PhD Defence Gerwin Hoogsteen

A Cyber-physical systems perspective on decentralized energy management 

Driven by the effects of climate change, our world is in a rapid transition towards a sustainable society powered by renewable energy, such as produced by solar panels and wind turbines. The advanced civilization we live in today depends on a stable and reliable supply of energy. However, renewable energy sources are intermittent and the generated energy may fluctuate heavily throughout the day. Next to this, the number of locally installed renewable microgenerators is rapidly rising. As a result, the supply of energy becomes less controllable, endangering the stability of the electricity system and the reliable supply of energy to consumers.

The adoption of renewable energy results in a shift of the energy generation mix towards electricity. This also implies that the share of electricity consumption increases. Notable is the rising market share of electric vehicles and the adoption of electricity powered space heating and cooling solutions. This shift has significant impact on the existing infrastructure, which in general is not designed to distribute the amount of electricity we face within the energy transition, with the risk of an increased number of supply interruptions. On the other hand, these new developments also provide an opportunity as the distance between consumers and producers reduces due to the decentralization.

To benefit from this opportunity, coordination among a cluster containing a heterogeneous set of producers and consumers, also known as distributed energy resources (DERs), is required. Therefore, the scope of this thesis is to perform decentralized energy management, specifically within residential distribution grids where large scale adoption of DERs is expected. Such a cluster in a particular subgrid, often referred to as a microgrid, may achieve a high degree of energy autarky. A cyber-physical systems approach is taken to study the interaction between control systems, the operation of devices and the effect on the physical grid.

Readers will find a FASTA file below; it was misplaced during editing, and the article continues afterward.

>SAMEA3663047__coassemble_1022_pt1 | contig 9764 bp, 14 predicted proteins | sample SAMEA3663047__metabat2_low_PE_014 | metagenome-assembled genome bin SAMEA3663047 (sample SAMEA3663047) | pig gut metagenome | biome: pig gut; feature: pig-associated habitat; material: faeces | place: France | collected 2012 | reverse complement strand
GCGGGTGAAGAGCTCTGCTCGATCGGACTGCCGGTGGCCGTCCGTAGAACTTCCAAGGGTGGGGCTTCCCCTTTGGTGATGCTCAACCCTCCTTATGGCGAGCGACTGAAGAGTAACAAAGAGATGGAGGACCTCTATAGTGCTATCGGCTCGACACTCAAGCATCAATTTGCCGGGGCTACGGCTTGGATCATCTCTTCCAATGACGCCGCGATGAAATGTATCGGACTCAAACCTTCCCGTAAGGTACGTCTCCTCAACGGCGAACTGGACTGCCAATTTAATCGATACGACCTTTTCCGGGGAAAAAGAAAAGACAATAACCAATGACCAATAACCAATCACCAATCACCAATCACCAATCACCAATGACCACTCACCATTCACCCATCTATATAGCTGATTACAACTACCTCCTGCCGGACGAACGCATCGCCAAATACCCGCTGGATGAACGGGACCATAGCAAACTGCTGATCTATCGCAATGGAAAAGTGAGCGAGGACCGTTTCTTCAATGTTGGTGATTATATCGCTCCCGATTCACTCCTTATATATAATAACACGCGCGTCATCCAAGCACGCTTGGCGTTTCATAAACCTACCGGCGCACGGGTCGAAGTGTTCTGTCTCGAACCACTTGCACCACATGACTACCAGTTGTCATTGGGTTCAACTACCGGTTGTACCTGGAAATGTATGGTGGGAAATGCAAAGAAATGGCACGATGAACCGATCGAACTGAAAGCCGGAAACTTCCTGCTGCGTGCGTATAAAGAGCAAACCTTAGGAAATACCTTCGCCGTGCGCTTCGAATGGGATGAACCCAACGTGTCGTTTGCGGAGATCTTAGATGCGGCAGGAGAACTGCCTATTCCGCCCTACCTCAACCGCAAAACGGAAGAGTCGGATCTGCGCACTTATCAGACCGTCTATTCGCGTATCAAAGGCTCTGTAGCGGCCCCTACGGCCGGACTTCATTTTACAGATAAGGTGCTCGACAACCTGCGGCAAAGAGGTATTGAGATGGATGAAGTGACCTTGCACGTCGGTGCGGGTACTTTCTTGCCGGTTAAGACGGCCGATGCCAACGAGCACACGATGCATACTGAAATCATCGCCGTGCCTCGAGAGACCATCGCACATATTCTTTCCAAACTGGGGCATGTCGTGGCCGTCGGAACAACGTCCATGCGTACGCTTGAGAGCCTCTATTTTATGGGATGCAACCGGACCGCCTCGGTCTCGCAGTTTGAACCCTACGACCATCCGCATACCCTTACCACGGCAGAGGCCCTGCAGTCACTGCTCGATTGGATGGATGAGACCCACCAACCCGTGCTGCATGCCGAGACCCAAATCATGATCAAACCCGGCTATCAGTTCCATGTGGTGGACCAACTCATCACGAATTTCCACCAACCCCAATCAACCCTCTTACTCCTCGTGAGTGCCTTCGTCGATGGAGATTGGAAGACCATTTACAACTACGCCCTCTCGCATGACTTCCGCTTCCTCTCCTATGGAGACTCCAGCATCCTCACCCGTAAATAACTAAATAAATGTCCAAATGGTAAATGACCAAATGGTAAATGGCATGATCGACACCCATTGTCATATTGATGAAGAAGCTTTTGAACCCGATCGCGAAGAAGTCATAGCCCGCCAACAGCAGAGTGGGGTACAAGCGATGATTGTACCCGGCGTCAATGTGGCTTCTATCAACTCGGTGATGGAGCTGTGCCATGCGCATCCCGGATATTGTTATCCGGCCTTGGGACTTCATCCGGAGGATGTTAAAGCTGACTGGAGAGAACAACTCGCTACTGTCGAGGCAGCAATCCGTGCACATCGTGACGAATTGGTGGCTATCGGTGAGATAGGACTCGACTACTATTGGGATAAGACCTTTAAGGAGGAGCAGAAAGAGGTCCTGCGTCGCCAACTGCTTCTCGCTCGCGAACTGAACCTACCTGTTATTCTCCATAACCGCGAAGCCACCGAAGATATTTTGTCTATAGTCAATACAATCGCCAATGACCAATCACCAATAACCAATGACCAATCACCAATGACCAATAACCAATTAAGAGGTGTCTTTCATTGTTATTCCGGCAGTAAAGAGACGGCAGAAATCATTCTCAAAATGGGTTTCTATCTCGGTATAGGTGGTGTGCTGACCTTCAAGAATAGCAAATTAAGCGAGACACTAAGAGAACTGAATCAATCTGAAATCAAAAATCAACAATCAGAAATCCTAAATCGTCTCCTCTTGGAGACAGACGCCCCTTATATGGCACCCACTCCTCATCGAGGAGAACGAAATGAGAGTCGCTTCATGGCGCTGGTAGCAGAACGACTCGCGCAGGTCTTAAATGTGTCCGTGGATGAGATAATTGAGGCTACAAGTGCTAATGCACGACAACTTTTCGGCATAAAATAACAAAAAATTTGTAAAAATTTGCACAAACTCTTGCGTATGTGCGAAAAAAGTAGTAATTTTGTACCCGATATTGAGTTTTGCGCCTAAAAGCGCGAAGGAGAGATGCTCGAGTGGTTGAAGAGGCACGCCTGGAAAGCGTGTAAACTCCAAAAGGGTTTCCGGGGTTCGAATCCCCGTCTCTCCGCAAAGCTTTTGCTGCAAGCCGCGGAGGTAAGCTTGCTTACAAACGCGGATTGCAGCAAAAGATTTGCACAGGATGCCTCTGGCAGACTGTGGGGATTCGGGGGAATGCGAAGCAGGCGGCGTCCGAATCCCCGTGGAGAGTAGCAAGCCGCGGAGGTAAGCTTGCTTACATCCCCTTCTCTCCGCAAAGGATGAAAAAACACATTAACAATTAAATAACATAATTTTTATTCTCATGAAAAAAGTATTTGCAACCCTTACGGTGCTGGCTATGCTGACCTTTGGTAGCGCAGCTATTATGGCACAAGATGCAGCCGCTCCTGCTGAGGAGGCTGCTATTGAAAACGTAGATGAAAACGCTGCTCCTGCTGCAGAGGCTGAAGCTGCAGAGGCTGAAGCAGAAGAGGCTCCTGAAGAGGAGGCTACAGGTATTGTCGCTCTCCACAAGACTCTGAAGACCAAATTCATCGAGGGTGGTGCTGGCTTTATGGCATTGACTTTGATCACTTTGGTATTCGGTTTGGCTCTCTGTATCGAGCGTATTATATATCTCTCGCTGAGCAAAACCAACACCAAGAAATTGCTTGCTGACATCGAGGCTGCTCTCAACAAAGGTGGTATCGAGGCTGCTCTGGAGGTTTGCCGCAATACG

The first contribution is a proactive control methodology for decentralized energy management based on model predictive control. The foundation of this methodology is the profile steering heuristic to decentralize the coordination between all DERs in such a microgrid. This approach uses predictions to estimate the future state and the available flexibility of one or multiple DERs. In an iterative and coordinated manner, each element receives an incentive to schedule its flexibility towards a desired power profile for a number of future time intervals. These predictions and schedules are created locally, e.g. within  a household or microgrid. Parallelism can be exploited as only local information is required to create such a schedule, resulting in a decentralized and scalable solution.